The Gait as a Global Functional Motion Pattern

The gait is perhaps the most impressive example for an activity that affects the entire body. We can see here how the entire locomotor system acts according to a certain pattern (motion pattern).10 '9-63107 All myofascial structures and all joints act as propelling organ as well as shock absorber.

The physiological processes of twisting together and twisting apart that occurs in the legs and trunk follow a special pattern. With the forward impulse during walking, this leads to the conversion of chemical energy, created by muscle activity, to kinetic energy that propels the body forward.155 We can compare this motion pattern to a spring that unwinds when the leg swings and winds back up when the weight once again lands on the heel. The impulse in the gait starts when the heel touches the floor, the weight is shifted forward, and the leg muscles conduct the movement through the pelvis towards the spinal column.

The fact that almost all joints permit three-dimen-sional movement, together with the alternating order of lordoses and kyphoses from the sole of the foot up to the root of the nose, and the arrangement of muscles into lemnisci permit harmonious and economical locomotion. This illustrates how function depends on structure.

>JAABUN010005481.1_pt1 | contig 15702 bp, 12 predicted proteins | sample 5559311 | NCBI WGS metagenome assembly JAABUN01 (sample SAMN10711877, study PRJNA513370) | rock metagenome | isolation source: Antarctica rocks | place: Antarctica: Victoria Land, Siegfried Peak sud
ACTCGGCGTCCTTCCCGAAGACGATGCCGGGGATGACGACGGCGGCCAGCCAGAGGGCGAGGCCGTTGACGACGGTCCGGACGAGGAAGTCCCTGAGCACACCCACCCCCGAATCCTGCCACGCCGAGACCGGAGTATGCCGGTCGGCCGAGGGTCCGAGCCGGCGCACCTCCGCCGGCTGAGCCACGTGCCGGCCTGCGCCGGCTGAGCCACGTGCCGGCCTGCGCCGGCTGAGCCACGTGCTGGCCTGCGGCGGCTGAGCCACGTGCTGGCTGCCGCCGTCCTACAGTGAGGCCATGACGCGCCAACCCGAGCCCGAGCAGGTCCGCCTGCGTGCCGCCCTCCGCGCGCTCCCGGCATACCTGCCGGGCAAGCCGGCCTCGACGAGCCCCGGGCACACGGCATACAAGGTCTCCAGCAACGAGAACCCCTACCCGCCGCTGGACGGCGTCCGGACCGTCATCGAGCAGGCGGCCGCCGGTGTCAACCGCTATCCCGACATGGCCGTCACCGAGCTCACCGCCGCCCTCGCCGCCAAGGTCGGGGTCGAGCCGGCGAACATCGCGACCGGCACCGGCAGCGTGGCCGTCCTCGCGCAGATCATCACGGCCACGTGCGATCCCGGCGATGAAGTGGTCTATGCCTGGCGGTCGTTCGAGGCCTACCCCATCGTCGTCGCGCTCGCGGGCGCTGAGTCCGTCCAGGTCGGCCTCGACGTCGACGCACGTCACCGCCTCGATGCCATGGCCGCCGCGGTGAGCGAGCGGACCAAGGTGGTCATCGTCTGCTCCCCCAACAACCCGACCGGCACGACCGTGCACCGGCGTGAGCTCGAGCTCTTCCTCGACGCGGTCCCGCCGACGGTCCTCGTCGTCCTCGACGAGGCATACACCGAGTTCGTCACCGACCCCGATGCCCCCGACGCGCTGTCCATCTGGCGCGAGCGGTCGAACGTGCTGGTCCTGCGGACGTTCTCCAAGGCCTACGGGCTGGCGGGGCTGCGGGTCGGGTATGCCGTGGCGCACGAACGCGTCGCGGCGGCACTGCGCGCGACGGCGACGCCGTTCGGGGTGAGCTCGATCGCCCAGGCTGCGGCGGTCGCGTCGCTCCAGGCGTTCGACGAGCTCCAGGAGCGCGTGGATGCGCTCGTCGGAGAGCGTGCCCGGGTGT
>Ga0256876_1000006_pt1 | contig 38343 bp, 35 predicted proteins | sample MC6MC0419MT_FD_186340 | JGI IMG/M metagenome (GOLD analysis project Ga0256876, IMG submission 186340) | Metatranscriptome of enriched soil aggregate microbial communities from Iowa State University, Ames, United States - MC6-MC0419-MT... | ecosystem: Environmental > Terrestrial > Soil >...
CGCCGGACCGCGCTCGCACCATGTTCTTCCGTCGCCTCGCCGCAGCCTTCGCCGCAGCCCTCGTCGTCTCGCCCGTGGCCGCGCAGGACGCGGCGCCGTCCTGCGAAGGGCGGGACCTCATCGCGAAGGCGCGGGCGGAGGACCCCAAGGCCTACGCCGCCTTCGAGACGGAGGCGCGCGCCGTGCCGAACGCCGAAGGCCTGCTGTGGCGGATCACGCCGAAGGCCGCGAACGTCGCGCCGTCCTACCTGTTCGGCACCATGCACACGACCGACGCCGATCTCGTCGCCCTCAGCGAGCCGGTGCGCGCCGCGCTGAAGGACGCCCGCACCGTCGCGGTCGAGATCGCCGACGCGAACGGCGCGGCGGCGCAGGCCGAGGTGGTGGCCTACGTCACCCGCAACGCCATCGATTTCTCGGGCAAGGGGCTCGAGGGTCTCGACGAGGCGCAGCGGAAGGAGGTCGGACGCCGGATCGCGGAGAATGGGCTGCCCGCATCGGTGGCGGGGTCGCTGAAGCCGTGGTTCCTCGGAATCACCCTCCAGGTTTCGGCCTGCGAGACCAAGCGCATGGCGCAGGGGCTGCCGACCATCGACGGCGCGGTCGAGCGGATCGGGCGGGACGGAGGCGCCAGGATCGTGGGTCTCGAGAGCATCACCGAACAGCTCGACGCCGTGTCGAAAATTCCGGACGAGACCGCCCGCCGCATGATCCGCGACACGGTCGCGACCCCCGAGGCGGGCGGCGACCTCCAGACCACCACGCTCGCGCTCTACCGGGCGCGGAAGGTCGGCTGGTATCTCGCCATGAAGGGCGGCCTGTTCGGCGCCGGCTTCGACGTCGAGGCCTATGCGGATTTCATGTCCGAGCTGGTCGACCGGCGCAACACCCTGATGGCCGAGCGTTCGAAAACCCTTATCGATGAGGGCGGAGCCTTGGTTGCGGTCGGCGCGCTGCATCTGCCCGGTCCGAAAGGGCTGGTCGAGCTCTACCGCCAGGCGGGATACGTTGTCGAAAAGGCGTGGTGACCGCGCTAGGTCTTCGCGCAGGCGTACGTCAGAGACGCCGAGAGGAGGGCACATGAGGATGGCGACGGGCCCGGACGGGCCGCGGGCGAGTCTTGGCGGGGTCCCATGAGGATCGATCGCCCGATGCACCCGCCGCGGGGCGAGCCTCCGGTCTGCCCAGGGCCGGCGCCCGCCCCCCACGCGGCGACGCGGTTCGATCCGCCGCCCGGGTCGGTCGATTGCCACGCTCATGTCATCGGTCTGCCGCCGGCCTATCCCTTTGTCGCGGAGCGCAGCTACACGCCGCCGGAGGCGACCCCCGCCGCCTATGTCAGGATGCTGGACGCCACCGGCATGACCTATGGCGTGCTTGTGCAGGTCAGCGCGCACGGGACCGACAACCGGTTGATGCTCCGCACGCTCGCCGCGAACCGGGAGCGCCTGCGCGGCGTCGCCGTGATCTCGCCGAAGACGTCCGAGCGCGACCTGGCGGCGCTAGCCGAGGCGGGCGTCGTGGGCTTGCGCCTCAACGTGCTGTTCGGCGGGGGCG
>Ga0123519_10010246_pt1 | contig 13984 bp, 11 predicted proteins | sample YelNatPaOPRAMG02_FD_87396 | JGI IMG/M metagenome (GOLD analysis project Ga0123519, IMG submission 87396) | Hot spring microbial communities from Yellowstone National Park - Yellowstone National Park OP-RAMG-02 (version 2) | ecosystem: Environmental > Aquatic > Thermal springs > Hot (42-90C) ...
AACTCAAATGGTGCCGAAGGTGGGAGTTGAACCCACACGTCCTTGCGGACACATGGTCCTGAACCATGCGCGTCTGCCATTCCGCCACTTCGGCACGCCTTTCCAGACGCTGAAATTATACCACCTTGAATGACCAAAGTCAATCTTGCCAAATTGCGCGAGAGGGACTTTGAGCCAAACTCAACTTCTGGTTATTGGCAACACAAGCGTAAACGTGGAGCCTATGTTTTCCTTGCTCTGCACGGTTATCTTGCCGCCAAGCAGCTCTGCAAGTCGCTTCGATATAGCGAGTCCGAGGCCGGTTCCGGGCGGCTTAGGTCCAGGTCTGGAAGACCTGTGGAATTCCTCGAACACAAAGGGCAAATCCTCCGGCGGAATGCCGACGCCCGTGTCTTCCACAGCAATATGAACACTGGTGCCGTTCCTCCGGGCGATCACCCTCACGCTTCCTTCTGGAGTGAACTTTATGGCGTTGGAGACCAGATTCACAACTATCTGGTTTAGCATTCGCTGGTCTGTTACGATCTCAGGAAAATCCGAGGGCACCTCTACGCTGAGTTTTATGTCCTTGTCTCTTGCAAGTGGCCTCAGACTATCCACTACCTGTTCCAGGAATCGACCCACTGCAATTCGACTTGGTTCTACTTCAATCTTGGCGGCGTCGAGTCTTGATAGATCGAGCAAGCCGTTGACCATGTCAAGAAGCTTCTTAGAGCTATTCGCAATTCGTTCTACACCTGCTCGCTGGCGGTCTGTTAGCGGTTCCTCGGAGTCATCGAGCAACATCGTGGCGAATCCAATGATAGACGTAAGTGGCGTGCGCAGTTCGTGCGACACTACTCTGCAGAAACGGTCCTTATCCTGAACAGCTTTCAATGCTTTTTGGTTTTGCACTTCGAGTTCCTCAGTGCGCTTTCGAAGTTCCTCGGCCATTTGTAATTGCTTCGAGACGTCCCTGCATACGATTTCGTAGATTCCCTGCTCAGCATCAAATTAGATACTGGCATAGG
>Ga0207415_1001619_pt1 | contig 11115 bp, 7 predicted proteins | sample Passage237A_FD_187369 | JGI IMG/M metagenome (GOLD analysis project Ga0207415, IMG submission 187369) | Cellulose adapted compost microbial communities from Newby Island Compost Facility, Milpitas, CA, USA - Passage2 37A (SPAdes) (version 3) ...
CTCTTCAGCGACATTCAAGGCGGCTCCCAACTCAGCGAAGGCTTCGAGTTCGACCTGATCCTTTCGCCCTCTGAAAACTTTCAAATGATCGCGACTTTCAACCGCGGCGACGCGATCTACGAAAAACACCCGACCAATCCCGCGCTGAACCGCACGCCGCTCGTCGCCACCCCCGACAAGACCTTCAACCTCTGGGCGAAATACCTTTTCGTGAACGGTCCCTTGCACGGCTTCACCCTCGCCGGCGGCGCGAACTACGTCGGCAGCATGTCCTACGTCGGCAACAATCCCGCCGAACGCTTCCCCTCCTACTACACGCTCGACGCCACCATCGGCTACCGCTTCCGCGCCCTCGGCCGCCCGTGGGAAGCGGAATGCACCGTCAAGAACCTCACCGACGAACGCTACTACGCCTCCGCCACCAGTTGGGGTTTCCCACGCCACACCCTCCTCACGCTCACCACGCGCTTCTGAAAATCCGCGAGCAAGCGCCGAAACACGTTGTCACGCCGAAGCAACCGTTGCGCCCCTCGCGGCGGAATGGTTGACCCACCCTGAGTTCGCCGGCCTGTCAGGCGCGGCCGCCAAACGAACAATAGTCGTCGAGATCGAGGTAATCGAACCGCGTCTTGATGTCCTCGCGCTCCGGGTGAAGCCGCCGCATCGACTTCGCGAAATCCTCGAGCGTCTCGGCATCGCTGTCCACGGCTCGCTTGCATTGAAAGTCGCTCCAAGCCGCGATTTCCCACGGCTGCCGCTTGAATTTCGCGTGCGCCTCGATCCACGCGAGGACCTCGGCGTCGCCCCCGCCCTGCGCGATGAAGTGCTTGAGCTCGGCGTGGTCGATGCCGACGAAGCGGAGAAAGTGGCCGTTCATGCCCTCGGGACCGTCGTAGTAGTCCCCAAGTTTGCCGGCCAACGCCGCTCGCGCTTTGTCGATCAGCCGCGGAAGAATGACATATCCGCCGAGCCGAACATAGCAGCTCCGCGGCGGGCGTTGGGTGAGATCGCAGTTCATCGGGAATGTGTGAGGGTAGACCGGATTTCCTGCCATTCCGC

Note: In an interesting article, Gracovetsky (in 15S) sets forth the hypothesis that the anteroposterior curves of the spinal column are not only an adaptation to gravity, but also serve the function of making locomotion more economical. Kypholordoses act like an anteroposterior leaf spring that is pressed together when the foot is set down and stretches out when the leg swings.

Howard J. Dananberg, posturologist and director of the Walking Clinic in New Hampshire, United States, describes impressively in an article titled "Lower Back Pain as a Gait-related Repetitive Motion Injury" (in l5S) how an extension deficit in the metatarsophalangeal (MTP) joint of the large toe can be the starting point for lumbar pain.

A stretch deficit of the large toe prevents the foot from rolling off completely during walking. The organism compensates for this by increasing the dorsal extension of the foot, flexing the knee, and flexing the hip. The result is an imbalance between hip benders and hip stretchers, which shortens the length of the stride. The iliopsoas and quadratus lumborum muscles in turn balance this out with an increased pelvis rotation. This example shows how a foot lesion is compensated with a certain muscle chain, which can lead to a predictable dysfunction.

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